When You're Wrong, Be Strong
I swear that I don't understand what constitutes news any more.
A week before the election, the local newspaper did a hit piece on Beloit businesswoman Diane Hendricks. Mrs. Hendricks is the owner of ABC Building Supply, a true Wisconsin success story. Mrs. Hendricks is also a huge supporter of conservative causes in general and Governor Walker in particular.
In a particularly ham-handed hatchet piece, the newspaper reported that Mrs. Hendricks paid no State of Wisconsin income tax in 2010 after paying boatloads in prior years. In all likelihood, this was because the corporate structure of ABC Supply changed and the taxes previously directly paid by Mrs. Hendricks are now paid by the corporation.
In any event, no one suggests that Mrs. Hendricks has done anything improper in calculating her tax obligations.
As I have said before, it's pretty clear that the first article was as much about trying to embarrass Scott Walker a week before the election as it was about Mrs. Hendricks. Any injury to her reputation just happened to be collateral damage.
Not content with smearing one prominent Wisconsin businesswoman however, the newspaper has now doubled down.
In a story that ran Sunday, the paper regurgitated the stuff on Diane Hendricks and added that Helen Johnson-Leopold also paid no State taxes in 2009 and 20120. Mrs. Johnson-Leopold is part of the S.C. Johnson family and is the CEO of Johnson Outdoors.
As with Mrs. Hendricks, there is no evidence to suggest that Mrs. Johnson-Leopold has done anything improper with regard to her tax liability. She's not under civil or criminal investigation. The paper has produced no evidence suggesting that there is anything improper with her tax returns.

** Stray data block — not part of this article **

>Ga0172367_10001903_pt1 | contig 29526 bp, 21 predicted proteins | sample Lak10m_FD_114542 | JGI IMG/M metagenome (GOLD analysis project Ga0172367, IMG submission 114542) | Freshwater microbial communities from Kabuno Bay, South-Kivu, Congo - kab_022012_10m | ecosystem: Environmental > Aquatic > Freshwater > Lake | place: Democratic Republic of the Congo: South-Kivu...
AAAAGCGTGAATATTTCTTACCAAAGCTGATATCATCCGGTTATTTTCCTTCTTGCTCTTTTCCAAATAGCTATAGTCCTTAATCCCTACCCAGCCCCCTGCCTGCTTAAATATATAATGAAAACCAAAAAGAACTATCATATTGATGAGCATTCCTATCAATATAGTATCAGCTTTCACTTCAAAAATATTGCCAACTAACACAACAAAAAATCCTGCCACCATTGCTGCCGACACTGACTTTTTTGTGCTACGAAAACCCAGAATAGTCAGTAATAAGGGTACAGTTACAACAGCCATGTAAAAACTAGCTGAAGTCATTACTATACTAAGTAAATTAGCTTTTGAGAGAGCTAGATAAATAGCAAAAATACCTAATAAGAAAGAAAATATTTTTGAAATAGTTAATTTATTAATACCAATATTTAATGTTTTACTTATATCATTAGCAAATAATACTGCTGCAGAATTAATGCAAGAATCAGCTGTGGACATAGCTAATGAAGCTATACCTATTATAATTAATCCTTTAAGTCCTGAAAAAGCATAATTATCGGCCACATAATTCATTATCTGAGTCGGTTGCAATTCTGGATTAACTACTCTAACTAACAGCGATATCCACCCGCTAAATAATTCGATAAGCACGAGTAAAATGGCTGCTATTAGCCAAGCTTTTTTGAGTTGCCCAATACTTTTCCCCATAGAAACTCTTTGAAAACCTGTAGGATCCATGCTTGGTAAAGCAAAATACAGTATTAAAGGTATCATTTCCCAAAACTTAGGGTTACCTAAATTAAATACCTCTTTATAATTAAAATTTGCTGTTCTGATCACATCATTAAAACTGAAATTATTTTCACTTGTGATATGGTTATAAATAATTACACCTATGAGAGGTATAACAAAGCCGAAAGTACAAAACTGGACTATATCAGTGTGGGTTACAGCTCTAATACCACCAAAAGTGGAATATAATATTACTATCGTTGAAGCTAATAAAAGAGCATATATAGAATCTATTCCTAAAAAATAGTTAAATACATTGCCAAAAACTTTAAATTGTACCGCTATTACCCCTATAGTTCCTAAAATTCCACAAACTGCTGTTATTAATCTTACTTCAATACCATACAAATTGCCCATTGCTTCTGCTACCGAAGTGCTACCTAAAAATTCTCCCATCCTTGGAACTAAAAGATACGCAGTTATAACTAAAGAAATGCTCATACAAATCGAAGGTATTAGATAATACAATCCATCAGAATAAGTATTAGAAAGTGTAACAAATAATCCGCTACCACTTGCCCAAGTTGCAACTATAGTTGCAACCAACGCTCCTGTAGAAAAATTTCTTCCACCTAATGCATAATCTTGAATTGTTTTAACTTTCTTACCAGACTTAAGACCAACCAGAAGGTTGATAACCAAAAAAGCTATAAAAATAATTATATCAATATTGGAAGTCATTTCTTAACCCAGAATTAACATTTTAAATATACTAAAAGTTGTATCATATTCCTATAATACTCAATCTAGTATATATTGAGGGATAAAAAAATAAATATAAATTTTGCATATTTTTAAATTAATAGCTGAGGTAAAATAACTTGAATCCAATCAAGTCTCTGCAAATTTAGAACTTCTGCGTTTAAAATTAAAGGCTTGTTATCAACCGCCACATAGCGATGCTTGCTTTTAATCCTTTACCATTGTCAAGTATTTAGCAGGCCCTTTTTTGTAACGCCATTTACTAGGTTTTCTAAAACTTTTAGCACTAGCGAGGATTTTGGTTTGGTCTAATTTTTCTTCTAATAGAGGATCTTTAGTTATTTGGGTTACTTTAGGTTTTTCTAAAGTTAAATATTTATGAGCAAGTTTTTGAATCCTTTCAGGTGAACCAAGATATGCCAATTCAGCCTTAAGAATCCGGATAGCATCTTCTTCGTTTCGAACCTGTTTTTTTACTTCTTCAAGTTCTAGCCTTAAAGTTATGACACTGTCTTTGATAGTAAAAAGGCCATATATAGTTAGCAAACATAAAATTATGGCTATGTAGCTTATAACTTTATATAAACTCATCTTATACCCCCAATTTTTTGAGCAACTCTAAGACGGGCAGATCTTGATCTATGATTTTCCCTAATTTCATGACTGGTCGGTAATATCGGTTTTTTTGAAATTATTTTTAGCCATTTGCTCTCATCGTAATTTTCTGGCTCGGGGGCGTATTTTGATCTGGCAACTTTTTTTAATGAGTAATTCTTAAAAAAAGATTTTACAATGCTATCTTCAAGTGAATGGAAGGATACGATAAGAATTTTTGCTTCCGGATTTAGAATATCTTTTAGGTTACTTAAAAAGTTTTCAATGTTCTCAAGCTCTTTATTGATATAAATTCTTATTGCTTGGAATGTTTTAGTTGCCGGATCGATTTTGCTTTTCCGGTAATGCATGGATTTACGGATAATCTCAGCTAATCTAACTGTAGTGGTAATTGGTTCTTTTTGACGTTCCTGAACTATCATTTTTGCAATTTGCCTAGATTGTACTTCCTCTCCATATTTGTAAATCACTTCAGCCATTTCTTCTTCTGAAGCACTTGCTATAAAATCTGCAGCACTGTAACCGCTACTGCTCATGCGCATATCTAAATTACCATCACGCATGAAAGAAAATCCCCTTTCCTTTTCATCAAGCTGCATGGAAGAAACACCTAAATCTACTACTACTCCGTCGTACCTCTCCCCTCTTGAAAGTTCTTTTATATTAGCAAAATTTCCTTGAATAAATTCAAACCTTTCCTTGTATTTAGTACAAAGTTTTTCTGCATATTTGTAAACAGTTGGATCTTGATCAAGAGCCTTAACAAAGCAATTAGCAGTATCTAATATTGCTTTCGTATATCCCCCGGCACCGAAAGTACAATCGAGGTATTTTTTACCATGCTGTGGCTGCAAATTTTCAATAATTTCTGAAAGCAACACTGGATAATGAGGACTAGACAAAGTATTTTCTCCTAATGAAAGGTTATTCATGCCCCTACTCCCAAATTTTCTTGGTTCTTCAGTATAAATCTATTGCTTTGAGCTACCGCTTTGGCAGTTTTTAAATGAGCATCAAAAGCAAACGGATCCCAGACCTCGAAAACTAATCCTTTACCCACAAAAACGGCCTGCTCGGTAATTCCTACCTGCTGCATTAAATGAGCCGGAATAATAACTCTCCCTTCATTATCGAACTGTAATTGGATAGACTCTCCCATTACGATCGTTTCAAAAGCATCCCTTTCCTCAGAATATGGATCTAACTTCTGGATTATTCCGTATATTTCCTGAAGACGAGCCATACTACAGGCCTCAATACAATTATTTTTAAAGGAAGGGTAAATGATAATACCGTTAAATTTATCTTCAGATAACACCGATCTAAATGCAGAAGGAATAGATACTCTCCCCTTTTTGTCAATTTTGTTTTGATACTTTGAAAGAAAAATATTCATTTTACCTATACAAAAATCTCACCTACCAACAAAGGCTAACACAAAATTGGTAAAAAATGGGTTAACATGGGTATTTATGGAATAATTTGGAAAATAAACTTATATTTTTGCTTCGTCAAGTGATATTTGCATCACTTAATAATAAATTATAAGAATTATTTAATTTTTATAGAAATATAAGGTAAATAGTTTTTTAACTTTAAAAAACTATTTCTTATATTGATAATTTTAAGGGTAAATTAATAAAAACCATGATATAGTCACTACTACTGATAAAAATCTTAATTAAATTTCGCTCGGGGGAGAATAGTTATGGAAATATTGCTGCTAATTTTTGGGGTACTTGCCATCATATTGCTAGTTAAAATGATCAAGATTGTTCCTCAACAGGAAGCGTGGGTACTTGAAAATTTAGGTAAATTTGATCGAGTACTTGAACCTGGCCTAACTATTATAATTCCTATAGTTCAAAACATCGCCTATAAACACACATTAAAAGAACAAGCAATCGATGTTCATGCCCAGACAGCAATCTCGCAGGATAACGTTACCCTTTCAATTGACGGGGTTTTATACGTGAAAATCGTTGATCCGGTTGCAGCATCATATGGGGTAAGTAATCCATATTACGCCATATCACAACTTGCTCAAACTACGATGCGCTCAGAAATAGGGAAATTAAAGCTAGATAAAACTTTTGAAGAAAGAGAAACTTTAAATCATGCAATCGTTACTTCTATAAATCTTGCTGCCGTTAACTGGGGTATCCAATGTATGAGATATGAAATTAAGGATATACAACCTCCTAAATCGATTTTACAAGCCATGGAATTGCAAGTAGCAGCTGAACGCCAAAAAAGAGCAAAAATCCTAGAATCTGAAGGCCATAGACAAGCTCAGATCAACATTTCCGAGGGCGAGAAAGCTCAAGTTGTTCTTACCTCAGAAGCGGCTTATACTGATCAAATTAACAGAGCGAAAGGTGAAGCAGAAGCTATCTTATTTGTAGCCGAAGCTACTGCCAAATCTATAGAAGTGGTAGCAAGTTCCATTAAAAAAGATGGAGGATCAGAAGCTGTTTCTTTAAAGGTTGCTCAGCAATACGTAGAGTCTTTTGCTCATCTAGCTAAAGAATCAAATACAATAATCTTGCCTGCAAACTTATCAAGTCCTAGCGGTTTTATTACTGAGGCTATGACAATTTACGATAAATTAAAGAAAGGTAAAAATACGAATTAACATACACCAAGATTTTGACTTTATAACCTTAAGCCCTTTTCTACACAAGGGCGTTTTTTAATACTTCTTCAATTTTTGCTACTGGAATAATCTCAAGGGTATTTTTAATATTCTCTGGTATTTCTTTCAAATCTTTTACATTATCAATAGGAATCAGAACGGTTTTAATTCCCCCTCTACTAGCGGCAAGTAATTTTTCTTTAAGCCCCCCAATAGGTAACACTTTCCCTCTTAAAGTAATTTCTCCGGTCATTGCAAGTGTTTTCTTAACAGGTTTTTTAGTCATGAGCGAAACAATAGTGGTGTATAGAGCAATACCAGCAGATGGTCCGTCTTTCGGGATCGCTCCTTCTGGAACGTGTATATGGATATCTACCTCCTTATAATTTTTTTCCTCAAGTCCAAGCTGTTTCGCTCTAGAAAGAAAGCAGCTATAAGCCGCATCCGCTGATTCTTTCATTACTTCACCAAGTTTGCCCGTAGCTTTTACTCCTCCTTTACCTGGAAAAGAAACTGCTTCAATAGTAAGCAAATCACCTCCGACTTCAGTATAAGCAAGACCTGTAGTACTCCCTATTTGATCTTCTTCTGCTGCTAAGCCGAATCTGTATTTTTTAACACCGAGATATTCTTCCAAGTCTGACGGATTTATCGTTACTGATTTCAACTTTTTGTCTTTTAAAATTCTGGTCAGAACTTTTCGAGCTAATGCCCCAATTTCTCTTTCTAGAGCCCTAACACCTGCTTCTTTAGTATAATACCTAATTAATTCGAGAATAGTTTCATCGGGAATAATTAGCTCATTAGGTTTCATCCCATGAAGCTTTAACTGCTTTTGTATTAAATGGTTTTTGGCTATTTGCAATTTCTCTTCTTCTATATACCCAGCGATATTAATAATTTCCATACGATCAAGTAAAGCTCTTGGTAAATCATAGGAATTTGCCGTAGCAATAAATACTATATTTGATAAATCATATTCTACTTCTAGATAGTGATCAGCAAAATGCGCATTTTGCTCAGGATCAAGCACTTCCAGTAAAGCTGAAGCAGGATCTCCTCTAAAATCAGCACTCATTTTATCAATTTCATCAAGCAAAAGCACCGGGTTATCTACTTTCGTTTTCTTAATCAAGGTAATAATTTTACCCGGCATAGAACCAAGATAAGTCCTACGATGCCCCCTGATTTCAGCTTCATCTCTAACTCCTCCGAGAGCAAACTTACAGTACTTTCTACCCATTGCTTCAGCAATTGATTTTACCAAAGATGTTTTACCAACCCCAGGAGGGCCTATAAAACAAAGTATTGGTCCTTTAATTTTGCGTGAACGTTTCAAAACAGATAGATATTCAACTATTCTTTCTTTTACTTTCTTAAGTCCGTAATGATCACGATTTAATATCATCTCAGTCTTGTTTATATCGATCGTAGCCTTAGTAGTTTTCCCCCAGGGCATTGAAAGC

So, what's the issue? Good question!
When I sit down to prepare my taxes (yeah, I still do my own), I enter all the various sources of of income that my wife and I have into the TurboTax program. I then start claiming all the deductions and credits that I'm allowed.
Charitable contributions? Property taxes? Taxes paid to other States? Contributions to qualified retirement plans? Contributions to the HSA? Money we put into educational accounts on behalf of my niece and nephew? The list goes on and on.
The point is, if I'm legally allowed to take a credit or a deduction, I do so. My guess is that reporters and editors at the Journal Sentinel do the same.
Just like Diane Hendricks and Helen Johnson-Leopold.
If I had to speculate, I'd say that both women sustained huge investment losses during the past couple of years which served to eliminate their tax liability in 2010. They most likely took deductions and credits they were entitled to - just like anyone else would. In other words, nothing to see here.
It's the classic "Absence of Malice" situation - a non-story that's accurate but not true.
The first story was a classic example of a media drive-by shooting. To write a second story going after another respected Wisconsin employer though is just unbelievable! And disgraceful.
When it comes to media hit pieces though, don't expect an apology. After all, the philosophy appears to be "when you're wrong - be strong"!
And never say you're sorry!